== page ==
The second man (don't worry, Bridget stops at two) is Daniel Cleaver (Hugh Grant) one of her bosses at the publishing company where Bridget does PR.. in a comically gauche way. Cleaver is a great name. It implies cleavage as well as separating people for womanizing purposes. Those are activities that the Hugh Grant character is most interested in. He and Bridget, both visible to each other through their offices' glass, start the shortest-distance dialogue on record e-mail dialogue, a teasing process that telegraphs an affair.

Daniel is a philandering Don Juan, and a cad of sorts. The affair blooms. It is arguably the best and most life-like performance Hugh Grant has ever given. He is third-billed in this movie, not for reasons of importance but because Darcy (who really doesn't do all that much) and Bridget are fated to a happy ending closure at the very last minute, the way the US. Cavalry rescue civilian wagon trains in westerns.

Foxy Daniel, when aware of Bridget's in-spite-of-all attraction for Darcy, lies to Bridget. And in one of the many in-jokes of the film, Colin Firth had starred as the rakish seducer in the eponymous film Valmont -- that most underrated movie by Milos Forman.

The picture is populated by minor and major British eccentrics of all sexes. What would theater, the cinema, as well as real life, do without those endearing oddballs? From Bridget's Mom to an amusing appearance by Salman Rushdie (at a new book publishing reception), to Bridget herself, and beyond. It is also beautifully edited. It also contains a large number of gags, jokes and funny situations. No doubt the skill of the writers, practiced in dozens of TV episodes, is one of the reasons. Generally critics gripe, for good reason, that TV's simplicity and facile procedures infect "real" movies. But here is a major exception as the TV-to-movies transition is for the best. Additionally, the movie, without getting off its track, manages to satirize much, such as TV commercials, TV news, authors, publicity, etc.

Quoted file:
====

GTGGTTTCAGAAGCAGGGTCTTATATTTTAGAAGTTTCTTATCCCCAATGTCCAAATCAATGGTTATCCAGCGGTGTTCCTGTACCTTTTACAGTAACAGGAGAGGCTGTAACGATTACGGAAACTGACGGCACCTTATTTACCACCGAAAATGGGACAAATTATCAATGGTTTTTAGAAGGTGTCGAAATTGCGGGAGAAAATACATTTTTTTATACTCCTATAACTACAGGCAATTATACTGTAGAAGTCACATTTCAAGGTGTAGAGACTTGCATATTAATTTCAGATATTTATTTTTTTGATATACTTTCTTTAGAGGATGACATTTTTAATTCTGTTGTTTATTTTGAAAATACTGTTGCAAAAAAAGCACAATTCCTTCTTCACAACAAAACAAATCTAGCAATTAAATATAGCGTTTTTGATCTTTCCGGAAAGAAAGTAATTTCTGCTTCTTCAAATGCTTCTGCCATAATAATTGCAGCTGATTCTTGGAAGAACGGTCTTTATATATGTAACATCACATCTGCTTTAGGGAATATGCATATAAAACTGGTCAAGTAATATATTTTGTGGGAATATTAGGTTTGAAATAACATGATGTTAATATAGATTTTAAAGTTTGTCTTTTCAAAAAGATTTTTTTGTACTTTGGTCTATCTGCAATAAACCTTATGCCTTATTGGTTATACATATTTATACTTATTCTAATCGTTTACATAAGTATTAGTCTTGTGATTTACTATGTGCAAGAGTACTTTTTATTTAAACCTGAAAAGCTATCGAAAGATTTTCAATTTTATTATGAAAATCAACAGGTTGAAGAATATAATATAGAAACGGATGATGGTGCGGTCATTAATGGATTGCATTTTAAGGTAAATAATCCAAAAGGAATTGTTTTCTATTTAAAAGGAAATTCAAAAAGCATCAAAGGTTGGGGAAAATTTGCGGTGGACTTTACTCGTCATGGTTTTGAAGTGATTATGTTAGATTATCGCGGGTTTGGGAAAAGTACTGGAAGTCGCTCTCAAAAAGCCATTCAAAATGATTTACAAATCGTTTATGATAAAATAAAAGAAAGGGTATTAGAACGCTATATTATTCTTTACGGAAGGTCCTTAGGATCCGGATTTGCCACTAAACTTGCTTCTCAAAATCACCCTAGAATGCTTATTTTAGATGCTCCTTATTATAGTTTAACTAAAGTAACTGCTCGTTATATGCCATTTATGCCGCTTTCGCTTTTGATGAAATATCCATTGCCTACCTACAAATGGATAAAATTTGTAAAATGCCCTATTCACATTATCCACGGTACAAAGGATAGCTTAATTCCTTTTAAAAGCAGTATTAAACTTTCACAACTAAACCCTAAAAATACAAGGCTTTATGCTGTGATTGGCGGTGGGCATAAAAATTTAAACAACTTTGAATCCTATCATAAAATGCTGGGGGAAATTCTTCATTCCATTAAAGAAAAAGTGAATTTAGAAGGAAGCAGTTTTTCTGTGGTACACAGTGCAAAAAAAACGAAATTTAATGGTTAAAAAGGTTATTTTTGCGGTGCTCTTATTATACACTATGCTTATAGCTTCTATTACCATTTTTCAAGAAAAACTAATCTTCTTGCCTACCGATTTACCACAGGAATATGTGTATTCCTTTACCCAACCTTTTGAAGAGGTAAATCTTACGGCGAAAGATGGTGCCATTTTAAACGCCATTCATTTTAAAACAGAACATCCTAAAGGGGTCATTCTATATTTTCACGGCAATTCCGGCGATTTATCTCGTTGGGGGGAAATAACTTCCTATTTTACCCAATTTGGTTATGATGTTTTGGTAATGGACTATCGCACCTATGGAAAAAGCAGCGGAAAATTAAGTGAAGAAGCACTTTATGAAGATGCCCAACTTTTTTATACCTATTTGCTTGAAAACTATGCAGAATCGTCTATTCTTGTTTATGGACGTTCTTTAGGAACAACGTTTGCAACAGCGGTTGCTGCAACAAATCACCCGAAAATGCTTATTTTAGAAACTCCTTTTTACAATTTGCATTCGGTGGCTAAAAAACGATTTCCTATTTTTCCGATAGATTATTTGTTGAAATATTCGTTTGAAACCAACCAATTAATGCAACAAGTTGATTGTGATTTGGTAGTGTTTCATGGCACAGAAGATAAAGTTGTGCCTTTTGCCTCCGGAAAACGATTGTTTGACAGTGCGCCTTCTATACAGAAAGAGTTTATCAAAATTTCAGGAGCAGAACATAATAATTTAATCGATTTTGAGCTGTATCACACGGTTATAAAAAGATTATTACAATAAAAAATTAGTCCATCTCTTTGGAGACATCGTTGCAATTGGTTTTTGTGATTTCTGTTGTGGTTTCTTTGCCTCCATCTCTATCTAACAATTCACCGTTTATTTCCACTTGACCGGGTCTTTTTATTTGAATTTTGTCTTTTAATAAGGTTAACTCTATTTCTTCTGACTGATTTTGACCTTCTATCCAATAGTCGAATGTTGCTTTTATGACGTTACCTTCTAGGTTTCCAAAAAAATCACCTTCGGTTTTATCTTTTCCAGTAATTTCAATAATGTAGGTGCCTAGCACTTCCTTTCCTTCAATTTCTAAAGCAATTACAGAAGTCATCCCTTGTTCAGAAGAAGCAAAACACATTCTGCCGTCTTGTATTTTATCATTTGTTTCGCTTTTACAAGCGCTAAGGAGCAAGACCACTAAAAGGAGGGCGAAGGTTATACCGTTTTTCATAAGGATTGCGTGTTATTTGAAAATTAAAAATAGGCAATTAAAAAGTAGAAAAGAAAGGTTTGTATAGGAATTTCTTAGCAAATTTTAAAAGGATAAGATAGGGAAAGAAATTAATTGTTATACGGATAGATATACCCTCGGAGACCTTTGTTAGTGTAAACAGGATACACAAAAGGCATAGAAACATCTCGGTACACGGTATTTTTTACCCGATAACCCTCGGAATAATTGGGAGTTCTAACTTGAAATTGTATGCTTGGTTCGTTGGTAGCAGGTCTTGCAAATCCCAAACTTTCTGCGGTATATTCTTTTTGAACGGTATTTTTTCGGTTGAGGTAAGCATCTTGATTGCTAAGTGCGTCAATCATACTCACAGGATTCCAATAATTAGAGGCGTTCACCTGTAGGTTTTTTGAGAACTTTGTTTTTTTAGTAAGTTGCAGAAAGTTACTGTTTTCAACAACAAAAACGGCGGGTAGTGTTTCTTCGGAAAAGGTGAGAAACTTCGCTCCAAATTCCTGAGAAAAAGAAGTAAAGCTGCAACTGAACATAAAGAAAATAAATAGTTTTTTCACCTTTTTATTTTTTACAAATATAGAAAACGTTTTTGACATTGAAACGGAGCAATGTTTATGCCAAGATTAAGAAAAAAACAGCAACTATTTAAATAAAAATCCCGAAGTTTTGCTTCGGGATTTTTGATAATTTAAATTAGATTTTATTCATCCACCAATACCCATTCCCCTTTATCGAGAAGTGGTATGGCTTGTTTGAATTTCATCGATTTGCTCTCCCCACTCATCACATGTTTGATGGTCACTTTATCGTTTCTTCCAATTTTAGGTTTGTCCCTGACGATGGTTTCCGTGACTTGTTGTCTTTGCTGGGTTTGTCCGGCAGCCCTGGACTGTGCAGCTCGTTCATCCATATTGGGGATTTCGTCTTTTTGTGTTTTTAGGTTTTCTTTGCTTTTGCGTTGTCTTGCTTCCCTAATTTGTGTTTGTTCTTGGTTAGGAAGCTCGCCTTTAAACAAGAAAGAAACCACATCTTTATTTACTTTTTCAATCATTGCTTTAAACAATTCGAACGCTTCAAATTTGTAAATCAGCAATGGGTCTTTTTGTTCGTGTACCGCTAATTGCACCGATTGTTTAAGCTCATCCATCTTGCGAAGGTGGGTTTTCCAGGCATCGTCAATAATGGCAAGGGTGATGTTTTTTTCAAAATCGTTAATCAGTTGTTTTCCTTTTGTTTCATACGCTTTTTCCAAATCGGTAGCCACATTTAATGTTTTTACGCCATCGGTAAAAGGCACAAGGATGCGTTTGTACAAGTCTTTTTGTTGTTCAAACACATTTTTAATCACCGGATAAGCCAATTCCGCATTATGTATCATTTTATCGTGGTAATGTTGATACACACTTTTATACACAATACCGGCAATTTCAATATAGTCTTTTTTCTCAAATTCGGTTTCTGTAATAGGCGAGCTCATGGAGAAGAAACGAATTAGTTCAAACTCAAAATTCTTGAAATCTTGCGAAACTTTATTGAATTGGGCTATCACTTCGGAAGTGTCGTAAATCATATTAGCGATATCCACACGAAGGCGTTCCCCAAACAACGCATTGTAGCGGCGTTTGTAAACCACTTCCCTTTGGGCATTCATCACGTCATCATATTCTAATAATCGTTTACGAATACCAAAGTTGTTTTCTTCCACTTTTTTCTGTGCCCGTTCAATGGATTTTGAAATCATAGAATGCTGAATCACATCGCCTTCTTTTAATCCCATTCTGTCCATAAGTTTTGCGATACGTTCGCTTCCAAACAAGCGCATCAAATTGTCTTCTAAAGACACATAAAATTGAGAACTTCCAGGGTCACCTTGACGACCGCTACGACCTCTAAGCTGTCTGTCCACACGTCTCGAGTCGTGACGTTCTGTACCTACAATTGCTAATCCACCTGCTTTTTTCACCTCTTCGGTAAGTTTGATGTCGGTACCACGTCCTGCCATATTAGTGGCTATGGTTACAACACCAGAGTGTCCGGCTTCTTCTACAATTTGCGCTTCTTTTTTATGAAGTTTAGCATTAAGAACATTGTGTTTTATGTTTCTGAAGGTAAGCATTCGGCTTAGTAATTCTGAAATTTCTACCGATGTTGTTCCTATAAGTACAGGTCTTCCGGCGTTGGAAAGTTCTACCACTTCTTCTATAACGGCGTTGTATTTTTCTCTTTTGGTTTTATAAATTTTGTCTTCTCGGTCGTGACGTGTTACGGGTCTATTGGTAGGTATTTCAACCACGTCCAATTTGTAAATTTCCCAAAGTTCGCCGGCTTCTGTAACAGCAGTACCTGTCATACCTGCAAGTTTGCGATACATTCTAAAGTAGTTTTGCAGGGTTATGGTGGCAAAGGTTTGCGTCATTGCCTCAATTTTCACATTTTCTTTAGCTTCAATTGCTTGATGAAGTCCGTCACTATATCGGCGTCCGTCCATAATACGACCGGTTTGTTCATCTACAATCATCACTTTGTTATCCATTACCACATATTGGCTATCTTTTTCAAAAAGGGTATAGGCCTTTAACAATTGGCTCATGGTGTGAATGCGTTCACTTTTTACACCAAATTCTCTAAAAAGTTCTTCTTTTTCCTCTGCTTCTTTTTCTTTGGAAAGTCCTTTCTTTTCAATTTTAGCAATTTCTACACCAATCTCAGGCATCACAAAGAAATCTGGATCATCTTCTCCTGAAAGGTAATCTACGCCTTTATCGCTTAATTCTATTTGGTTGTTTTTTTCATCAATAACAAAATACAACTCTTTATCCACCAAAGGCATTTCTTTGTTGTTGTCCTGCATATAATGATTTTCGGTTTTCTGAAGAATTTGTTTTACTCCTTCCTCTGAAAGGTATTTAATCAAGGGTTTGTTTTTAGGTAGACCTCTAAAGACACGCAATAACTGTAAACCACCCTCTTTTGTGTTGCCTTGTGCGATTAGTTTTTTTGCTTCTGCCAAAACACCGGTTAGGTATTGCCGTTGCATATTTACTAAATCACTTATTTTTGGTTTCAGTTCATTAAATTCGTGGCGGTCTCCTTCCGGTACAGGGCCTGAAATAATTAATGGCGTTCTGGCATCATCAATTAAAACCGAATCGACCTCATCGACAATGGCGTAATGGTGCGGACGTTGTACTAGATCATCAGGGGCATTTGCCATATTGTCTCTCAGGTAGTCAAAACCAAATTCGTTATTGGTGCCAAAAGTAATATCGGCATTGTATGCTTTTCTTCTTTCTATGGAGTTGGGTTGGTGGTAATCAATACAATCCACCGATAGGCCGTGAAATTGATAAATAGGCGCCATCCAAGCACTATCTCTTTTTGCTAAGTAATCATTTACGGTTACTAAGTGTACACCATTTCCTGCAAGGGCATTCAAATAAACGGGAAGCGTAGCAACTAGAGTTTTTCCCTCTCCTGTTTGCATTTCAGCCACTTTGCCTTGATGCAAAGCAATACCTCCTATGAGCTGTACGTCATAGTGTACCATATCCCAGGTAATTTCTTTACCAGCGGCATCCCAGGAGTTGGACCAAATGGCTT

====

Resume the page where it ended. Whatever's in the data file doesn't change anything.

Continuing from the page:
Renee Zellweger, with a loopiness that's different from, yet deep down somewhat related to, her Oscar-nominated Nurse Betty performance, is enchanting, has a superb sense of timing, is both self-deprecating but non-whiney, reserved and outspoken, and presents the funny-sad aspects of her part with much skill. She and the movie-at-large wisely refrain both from prettifying and un-prettifying Bridget. There was some major ruckus when American Renee was chosen for this British role, but it proved wrong. Her accent is ore than acceptable, as is her Brit persona. After all, Cary Grant was an American in many movies. To name one, in North by Northwest he was Roger O. Thornhill ("The O means nothing") and nobody worried.

If some people notice improbabilities (and there are several) in Bridget Jones's Diary they should keep in mind that this is not just a romantic comedy but a romantic farce-comedy-satire in which flexibility reigns. Sharon Maguire, its director is a documentarist whose first feature this is. It is a very good start.

Copyright © Edwin Jahiel

Movie Reviews by Edwin Jahiel